Lectio Divina for 3/14/21, Laetare Sunday (4th Sunday in Ordinary Time)
Jesus said to Nicodemus: “Just as Moses lifted up the serpent in the desert, so must the Son of Man be lifted up, so that everyone who believes in him may have eternal life.” For God so loved the world that he gave his only Son, so that everyone who believes in him might not perish but might have eternal life. For God did not send his Son into the world to condemn the world, but that the world might be saved through him. Whoever believes in him will not be condemned, but whoever does not believe has already been condemned, because he has not believed in the name of the only Son of God. And this is the verdict, that the light came into the world, but people preferred darkness to light, because their works were evil. For everyone who does wicked things hates the light and does not come toward the light, so that his works might not be exposed. But whoever lives the truth comes to the light, so that his works may be clearly seen as done in God.
“Just as Moses lifted up the serpent in the desert, so must the Son of Man be lifted up, so that everyone who believes in him may have eternal life.”
Christ is foreshadowing his crucifixion here, but his entire ministry--including his death--is a healing ministry. Just as people who looked upon the serpent in the desert were healed, all who look upon--or believe in--Christ are healed. What men and the devil meant for evil, God uses for good. The serpent tempted Adam and Eve in the Garden of Eden with the fruit of the Tree of the Knowledge of Good and Evil, thereby bringing sin into the world. God later uses the serpent as a symbol of salvation. Christ becomes the fruit of the Tree of Life, which had been guarded since the Fall. His body brings eternal life, and the tree on which he hung--while meant for evil by his executioners--becomes the mechanism through which he offers healing and life to the world.
“For God so loved the world that he gave his only Son, so that everyone who believes in him might not perish but might have eternal life.”
This verse is so well-known for the way it shows the saving power of God, that people often ignore the criteria Christ mentions in order to have eternal life. The word “believe” is not just a mere formality. It is the condition. St. James said “Faith without works is dead.” Christ is giving a formula for success in the same way a parent would tell his or her child how to achieve success in anything. Once a gift is given, it needs to be used. A father may say to his son. “I love you so much that I am giving you my guitar, so that if you practice every day you will become a great guitar player.” Or, “I love you so much that I’m giving you the football my dad gave me, so if you practice throwing it every day you will become a great quarterback.” Parents could buy the most expensive equipment or tutoring in an attempt to get their child to learn something, but practice and willingness on their part is still necessary. For salvation though, believing in Christ is not the same as simply believing that one day you’ll be a great guitar player. Believing is doing, and one can argue it’s the same with all other aspirations as well. I can believe I am a writer all I want, but if that belief does not lead to me actually writing then my belief is pointless. What does it mean to believe in Christ? He said we know a tree by the fruit it bears. We can claim to have faith in Christ, but if that faith does not bear fruit in our life that’s a good indication that we are not putting our faith into action.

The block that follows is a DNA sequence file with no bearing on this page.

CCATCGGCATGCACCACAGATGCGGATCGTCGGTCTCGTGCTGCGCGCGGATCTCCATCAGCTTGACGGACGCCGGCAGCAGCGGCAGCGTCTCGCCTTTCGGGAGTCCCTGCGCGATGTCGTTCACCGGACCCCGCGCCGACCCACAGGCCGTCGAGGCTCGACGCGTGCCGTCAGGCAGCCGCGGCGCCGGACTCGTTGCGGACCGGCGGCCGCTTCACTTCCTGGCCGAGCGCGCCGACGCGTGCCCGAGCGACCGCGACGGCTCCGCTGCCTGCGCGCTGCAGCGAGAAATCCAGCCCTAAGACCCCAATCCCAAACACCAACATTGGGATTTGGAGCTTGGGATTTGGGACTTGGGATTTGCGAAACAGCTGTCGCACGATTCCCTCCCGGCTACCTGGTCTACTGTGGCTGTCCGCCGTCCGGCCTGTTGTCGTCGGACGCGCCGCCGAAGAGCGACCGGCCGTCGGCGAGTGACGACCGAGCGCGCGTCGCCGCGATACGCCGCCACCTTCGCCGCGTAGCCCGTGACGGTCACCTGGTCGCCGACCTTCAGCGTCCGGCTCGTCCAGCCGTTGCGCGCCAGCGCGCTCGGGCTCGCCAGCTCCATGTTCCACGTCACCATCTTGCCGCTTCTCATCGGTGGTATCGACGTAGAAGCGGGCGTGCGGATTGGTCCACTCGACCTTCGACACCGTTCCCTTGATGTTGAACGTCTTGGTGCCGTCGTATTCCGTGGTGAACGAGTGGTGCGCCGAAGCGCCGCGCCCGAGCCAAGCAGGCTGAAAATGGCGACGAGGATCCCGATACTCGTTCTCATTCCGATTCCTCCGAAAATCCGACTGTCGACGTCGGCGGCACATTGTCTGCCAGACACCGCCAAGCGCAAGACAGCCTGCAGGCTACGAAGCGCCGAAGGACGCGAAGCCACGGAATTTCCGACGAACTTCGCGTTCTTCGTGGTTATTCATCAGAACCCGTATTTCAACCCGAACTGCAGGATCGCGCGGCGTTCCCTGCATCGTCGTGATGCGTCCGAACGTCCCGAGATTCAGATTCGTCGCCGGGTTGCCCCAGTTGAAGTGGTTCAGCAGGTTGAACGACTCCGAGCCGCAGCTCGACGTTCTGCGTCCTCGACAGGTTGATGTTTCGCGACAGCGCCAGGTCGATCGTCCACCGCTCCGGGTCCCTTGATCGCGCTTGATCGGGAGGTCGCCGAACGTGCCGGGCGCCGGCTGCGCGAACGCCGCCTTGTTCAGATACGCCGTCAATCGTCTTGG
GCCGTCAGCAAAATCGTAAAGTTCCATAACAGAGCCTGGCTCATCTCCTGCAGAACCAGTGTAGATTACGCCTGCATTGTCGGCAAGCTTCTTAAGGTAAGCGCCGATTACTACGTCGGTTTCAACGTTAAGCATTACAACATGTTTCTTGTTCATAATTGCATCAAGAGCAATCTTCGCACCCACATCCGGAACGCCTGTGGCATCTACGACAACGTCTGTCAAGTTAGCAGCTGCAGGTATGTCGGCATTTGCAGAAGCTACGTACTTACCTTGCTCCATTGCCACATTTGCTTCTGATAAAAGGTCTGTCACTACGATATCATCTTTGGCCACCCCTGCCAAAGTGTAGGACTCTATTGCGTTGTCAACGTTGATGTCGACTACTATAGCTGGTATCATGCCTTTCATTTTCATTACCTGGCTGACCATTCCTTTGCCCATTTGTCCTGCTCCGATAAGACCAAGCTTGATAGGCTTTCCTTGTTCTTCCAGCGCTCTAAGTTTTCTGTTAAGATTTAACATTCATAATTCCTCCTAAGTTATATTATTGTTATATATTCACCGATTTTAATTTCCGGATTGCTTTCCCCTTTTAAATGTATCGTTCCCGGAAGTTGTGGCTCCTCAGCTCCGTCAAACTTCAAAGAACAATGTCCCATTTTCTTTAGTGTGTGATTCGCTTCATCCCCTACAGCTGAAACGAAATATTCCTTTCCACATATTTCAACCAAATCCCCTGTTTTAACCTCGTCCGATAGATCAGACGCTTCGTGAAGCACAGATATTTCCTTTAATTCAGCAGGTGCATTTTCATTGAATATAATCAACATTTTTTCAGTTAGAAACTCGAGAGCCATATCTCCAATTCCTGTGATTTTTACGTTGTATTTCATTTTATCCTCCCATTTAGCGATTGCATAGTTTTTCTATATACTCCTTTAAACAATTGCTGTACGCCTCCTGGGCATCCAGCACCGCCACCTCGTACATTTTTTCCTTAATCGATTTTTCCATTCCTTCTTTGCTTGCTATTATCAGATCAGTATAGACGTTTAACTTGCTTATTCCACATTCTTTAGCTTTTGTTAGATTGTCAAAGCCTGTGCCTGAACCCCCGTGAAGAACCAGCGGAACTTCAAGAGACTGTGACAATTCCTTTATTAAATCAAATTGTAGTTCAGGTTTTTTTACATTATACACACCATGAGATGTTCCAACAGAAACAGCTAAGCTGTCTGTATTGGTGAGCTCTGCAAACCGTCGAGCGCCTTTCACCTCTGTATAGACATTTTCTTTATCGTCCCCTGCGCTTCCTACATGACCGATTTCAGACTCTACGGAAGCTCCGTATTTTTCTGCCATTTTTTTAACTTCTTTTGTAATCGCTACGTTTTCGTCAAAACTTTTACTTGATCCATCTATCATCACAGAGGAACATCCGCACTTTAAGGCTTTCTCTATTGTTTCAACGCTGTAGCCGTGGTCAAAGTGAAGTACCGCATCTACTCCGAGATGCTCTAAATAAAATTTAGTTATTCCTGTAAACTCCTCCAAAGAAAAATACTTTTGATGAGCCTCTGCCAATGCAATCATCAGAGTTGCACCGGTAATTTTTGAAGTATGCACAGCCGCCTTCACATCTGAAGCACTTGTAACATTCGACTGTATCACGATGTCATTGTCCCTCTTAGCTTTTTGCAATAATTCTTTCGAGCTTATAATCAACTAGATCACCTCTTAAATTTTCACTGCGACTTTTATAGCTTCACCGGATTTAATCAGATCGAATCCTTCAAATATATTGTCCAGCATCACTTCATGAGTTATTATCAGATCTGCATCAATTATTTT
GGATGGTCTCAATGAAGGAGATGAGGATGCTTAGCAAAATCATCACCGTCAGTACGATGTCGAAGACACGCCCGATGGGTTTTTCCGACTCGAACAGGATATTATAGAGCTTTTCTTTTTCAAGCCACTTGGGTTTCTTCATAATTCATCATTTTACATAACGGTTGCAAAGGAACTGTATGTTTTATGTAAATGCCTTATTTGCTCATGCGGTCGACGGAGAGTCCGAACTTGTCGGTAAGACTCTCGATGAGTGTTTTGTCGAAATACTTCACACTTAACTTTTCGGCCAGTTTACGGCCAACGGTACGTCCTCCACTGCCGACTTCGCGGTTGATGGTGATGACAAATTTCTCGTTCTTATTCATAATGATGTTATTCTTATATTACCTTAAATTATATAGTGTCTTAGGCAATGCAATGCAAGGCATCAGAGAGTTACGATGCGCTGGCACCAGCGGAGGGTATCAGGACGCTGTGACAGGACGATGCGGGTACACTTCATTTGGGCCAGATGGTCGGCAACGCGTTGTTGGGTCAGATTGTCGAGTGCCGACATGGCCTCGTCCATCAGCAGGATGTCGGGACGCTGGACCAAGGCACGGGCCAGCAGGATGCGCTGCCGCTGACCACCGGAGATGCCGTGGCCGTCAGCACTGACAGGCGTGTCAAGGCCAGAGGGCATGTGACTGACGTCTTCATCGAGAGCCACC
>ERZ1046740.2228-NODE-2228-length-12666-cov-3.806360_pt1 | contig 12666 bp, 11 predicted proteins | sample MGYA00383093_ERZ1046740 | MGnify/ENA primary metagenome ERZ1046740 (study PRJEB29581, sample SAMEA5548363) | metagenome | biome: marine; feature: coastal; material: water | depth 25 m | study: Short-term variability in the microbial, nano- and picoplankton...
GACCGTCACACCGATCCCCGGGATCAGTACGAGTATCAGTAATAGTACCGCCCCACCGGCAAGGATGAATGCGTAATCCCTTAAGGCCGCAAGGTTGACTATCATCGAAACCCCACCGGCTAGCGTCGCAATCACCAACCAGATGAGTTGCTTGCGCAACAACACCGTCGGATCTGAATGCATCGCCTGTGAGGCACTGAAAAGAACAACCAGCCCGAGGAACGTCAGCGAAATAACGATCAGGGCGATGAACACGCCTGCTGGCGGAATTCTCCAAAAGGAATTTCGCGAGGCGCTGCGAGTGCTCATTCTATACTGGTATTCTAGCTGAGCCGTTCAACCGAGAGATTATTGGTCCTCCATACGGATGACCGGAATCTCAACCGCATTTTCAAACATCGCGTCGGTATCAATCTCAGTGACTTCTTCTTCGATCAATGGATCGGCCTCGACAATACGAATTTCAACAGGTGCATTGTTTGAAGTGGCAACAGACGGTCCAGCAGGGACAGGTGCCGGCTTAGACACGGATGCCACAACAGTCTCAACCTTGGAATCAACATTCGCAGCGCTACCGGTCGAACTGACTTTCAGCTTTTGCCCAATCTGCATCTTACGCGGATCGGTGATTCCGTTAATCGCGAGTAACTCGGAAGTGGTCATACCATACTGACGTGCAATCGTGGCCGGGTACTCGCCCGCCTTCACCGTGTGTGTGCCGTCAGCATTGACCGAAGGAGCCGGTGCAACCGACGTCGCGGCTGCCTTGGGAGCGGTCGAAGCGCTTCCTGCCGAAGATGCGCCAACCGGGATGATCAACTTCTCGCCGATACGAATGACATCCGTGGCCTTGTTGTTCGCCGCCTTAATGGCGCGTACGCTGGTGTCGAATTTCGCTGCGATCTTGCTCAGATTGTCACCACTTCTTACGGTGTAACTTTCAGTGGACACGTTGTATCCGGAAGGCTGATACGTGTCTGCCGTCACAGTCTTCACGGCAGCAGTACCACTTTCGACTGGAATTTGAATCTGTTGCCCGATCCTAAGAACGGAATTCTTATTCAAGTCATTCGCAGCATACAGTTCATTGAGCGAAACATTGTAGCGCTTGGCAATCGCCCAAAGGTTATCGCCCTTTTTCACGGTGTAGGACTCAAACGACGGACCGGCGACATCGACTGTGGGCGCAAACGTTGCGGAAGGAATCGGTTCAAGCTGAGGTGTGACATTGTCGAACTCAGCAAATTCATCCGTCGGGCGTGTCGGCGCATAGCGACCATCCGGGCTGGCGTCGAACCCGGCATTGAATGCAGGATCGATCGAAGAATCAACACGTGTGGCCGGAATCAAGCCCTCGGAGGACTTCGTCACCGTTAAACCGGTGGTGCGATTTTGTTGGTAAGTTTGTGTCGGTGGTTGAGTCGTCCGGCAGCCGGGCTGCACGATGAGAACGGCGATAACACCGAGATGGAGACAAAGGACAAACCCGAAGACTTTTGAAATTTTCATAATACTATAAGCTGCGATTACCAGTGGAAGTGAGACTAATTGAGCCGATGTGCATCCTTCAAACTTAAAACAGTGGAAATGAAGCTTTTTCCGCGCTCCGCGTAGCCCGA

“the light came into the world, but people preferred darkness to light, because their works were evil.”
When we leave God out of human affairs, we are not only leaving out religion. We cut ourselves off from our source of light and Truth. When we cut ourselves off from Truth, the person, we end up creating our own truth based on darkened human understanding. When Egypt refused to listen to God, he cut the Egyptians off from light and left them in darkness for three days (Exodus 10:21–23). The Light is the Truth. God’s word is a lamp to guide our feet (Psalm 119:105). God’s word is truth, and the Word is Jesus. Jesus lights the way with his word, the Bible. All the titles given to Christ shed light upon his salvific qualities. Through sin our minds have been darkened, but Christ comes and opens our eyes. By his life, death, and resurrection he brings us to new life. By his very presence among us, he offers us salvation. His efficacious nature satisfies our need for salvation like water quenches a fire’s thirst.
“But whoever lives the truth comes to the light, so that his works may be clearly seen as done in God.”
When we desire truth more than our own understanding, we are willing to have our evil deeds exposed. We are willing to, for example, go to confession or apologize to someone, because reconciling ourselves to the Truth is more important to us than protecting our own ego. We are dust and to dust we will return. Christ is bathed in light, as we see in the Transfiguration. He invites us to share in this glory, and to share in eternal life if we just believe in him. How foolish we could be to hold onto our own ways instead.
Dear Lord, we are open to the Light. You did not come into the world to condemn us, but to offer us salvation. Fill us with the gift of faith so that we may believe in you and be led to eternal life by the Way, your Son Jesus Christ. In his name we pray, Amen.
Inheriting eternal life is simple but not easy. Many times, believing in Christ requires that we simply get out of our own way, which can be hard. With God, all things are possible. But we have to listen so that he may work his wonders in our life. What is God telling you today as you listen to him? How is he calling you to deeper faith?
David Kilby is a freelance writer from New Jersey and managing editor of Catholic World Report.
Click Here to Buy
Click Here to Buy